One of the officers was adamant that there was no way I had a firearms licence. It occurred to me then that they had obviously misinformed these guys in order to get them so heightened and amped up, . . . . I noticed the dissipation of their anxiety the moment they realized that they had been misinformed. . . . .
Then he said, “We also want to question you about terrorism”.
Then I thought, Whoa. Hang on. That’s not a neighbour complaining about a firearm being loaded into the car out of my gun vault. We are talking about the silly stuff now.
Why did it happened?
I think the raids and the larger “war on terrorism”, as they call it, are one and the same thing. After Bush passed the terrorism law in America he gave it to countries like Australia, Canada, England, and this country.
==who was targeted?
The people who we’re raided were ‘do-ers’ . . . There are a lot of people who know this stuff about colonisation, about indigenous rights, . . ., but there are so few people among the lot who are actually out there doing it.
I reckon what put the s—- right up the cops was that diverse groups of people started talking to each other.
The raids were a clampdown on dissidents. People who opposed capitalism, globalization, environmental degradation etc were targeted. The crown does not want indigenous people in this country to network and liase with ‘others’, like the anarchists, to form relationships.
==What should be the political focus:
I don’t want rights, I want liberation! . . . . I propose that we shift our collective focus from the ‘rights’, the ‘legislations’ . . .and instead look at what these recent attacks by the state are really about: Te Mana Motuhake o Tuhoe.
How have they been effected since?
. . .we left the next day. That’s how fast it went – ‘Righto, we’re going!’. And that was it; about 20 of us left Taneatua and started that hikoi down to Poneke. It was really a spiritual cleansing. We felt that they couldn’t just go and dump things like that and just leave it.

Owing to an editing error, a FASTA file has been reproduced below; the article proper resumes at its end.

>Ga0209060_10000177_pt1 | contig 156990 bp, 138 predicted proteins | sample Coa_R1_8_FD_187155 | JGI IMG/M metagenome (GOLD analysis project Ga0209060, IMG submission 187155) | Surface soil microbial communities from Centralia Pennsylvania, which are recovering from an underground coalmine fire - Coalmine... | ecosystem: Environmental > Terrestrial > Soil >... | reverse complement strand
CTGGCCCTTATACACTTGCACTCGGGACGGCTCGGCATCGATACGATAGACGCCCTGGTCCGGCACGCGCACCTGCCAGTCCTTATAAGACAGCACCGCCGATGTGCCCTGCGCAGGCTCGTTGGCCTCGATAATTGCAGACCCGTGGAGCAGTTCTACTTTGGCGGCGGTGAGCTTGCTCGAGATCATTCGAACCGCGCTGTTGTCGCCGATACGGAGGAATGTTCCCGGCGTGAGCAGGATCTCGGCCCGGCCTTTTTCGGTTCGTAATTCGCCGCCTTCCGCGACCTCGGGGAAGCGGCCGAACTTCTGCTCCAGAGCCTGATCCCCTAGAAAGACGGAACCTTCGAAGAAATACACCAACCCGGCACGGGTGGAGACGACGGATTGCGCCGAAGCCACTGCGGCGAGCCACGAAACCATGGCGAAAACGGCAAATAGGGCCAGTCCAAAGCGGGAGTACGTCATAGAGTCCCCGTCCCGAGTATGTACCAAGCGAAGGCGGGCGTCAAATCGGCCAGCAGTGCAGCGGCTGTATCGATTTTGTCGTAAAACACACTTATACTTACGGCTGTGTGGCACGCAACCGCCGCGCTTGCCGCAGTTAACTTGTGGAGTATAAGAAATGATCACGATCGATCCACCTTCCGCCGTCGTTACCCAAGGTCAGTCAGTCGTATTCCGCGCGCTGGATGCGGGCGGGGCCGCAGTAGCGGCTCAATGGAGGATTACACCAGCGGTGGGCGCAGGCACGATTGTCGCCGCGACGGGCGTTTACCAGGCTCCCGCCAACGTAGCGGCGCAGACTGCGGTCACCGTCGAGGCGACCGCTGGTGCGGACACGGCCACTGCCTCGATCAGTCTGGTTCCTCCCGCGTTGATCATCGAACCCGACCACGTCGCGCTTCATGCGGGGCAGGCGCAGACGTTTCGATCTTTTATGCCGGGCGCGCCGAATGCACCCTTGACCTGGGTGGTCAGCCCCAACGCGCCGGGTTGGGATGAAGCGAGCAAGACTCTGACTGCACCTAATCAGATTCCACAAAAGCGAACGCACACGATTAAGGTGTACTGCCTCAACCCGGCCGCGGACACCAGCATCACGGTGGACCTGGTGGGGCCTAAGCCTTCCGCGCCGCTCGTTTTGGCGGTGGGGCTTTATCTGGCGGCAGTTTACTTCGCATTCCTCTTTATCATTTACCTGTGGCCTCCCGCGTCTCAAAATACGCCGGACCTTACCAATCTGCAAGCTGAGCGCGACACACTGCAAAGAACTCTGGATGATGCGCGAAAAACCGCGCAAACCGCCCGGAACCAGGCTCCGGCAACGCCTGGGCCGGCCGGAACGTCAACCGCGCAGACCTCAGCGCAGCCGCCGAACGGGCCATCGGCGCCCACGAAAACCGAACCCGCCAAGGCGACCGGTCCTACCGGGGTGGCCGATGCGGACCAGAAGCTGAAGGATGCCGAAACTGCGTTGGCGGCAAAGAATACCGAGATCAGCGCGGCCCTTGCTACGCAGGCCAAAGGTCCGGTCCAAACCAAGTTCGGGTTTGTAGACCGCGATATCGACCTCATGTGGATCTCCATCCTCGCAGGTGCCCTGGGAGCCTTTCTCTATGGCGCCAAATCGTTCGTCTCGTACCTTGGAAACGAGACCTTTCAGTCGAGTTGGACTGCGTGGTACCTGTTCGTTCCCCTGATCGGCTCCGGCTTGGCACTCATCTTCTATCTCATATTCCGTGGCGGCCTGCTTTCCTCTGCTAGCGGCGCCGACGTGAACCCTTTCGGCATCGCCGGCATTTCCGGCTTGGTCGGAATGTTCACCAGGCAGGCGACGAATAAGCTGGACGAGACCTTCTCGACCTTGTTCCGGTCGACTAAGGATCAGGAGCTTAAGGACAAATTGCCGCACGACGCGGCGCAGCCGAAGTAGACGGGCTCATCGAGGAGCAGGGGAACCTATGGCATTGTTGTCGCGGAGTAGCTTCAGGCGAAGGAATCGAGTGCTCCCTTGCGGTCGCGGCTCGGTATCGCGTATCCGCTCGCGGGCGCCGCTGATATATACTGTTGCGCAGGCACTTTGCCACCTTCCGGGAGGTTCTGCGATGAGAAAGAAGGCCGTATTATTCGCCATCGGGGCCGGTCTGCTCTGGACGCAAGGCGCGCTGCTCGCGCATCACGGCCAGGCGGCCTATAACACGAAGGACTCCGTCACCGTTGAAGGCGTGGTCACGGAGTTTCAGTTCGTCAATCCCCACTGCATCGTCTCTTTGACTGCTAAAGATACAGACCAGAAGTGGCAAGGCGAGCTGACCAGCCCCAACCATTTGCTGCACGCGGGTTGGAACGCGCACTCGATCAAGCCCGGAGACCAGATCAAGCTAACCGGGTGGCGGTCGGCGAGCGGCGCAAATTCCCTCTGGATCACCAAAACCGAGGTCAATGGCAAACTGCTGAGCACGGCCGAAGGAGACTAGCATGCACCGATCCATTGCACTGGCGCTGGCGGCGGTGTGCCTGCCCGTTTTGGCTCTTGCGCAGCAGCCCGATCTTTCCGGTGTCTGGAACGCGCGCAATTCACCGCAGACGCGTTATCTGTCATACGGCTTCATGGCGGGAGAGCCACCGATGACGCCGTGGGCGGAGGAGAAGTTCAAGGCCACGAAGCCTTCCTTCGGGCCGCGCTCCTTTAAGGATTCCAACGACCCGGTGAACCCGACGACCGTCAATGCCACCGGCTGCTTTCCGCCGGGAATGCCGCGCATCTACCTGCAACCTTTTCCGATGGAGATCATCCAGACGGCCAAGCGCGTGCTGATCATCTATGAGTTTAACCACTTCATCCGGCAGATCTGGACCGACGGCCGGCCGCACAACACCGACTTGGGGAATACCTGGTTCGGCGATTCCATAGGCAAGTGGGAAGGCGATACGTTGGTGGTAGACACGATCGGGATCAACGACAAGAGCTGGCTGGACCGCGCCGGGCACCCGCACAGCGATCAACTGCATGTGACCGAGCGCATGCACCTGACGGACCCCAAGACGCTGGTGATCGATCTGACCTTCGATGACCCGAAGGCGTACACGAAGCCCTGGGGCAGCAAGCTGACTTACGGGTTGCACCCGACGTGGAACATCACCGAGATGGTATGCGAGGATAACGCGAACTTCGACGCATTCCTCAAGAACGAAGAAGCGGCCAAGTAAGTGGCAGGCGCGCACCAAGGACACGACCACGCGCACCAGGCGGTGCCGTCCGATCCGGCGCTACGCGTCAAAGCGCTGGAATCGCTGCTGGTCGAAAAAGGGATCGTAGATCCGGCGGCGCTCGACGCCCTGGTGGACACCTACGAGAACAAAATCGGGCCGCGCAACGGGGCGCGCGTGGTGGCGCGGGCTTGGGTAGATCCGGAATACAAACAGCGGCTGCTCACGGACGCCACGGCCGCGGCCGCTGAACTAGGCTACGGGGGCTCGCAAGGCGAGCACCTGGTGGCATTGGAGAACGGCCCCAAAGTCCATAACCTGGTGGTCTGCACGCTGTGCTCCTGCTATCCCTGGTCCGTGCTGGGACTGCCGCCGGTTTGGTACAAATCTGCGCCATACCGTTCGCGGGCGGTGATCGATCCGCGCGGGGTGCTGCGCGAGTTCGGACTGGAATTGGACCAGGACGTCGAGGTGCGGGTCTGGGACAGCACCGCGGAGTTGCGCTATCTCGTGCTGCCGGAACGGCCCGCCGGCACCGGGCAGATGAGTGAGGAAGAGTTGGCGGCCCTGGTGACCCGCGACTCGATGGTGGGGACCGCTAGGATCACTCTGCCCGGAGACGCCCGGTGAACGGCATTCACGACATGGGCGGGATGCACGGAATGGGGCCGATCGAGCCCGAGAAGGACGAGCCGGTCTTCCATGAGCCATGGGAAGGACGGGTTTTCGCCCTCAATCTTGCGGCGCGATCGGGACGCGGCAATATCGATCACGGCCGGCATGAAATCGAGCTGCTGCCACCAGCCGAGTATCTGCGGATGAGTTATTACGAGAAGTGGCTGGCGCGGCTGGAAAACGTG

Later the kids started describing what had happened to them. They would point to parts of the house, and show where the police smashed things . . . .. One of the mokos wouldn’t talk about it at all. He used to just look around . . . .
My son (…) was always a loving kid. But I noticed ever since that day, he sort of pulls himself away from being cuddled.
==an arrestee, after a few years:
I would like to say boldly that I’m still an activist and am not scared of the state, but that would be a lie. I’m still an activist but not like I used to be. Let’s just say: I’m recharging and taking a new look at things . . .then I’ll be back.
So it is somewhat exciting to me to hear discussions by Tuhoe of a hybrid construct they are working on called Interdependence. . . . In this way we return to the evolution of our cultures and our people. . . . I am excited about where Tuhoe is heading, and I hope to participate without hindrance again in their world as soon as we complete this little charade with the courts.
Many of the people targeted by the raids of Operation 8 were among the most vocal political activists on various issues. The media hype after the arrests did appear to support the attempt to build a heightened fear political atmosphere required for the so-called “war on terrorism”, and at the same time stifle dissent, by associating activism with terrorism in the public mind. While the raids prompted a surge of support activities for the arrestees, it is likely energy has been diverted from work on some important issues. It is uncertain how successful the raids have been in raising public fear levels in the medium term. To combat these trends it will help to learn about what happened. The acclaimed documentary film ‘Operation 8’ (Errol Wright and Abi King-Jones) is proving valuable in shedding light on this dark episode. ‘The Day the Raids Came’ also helps by describing a down to earth picture with its personal stories.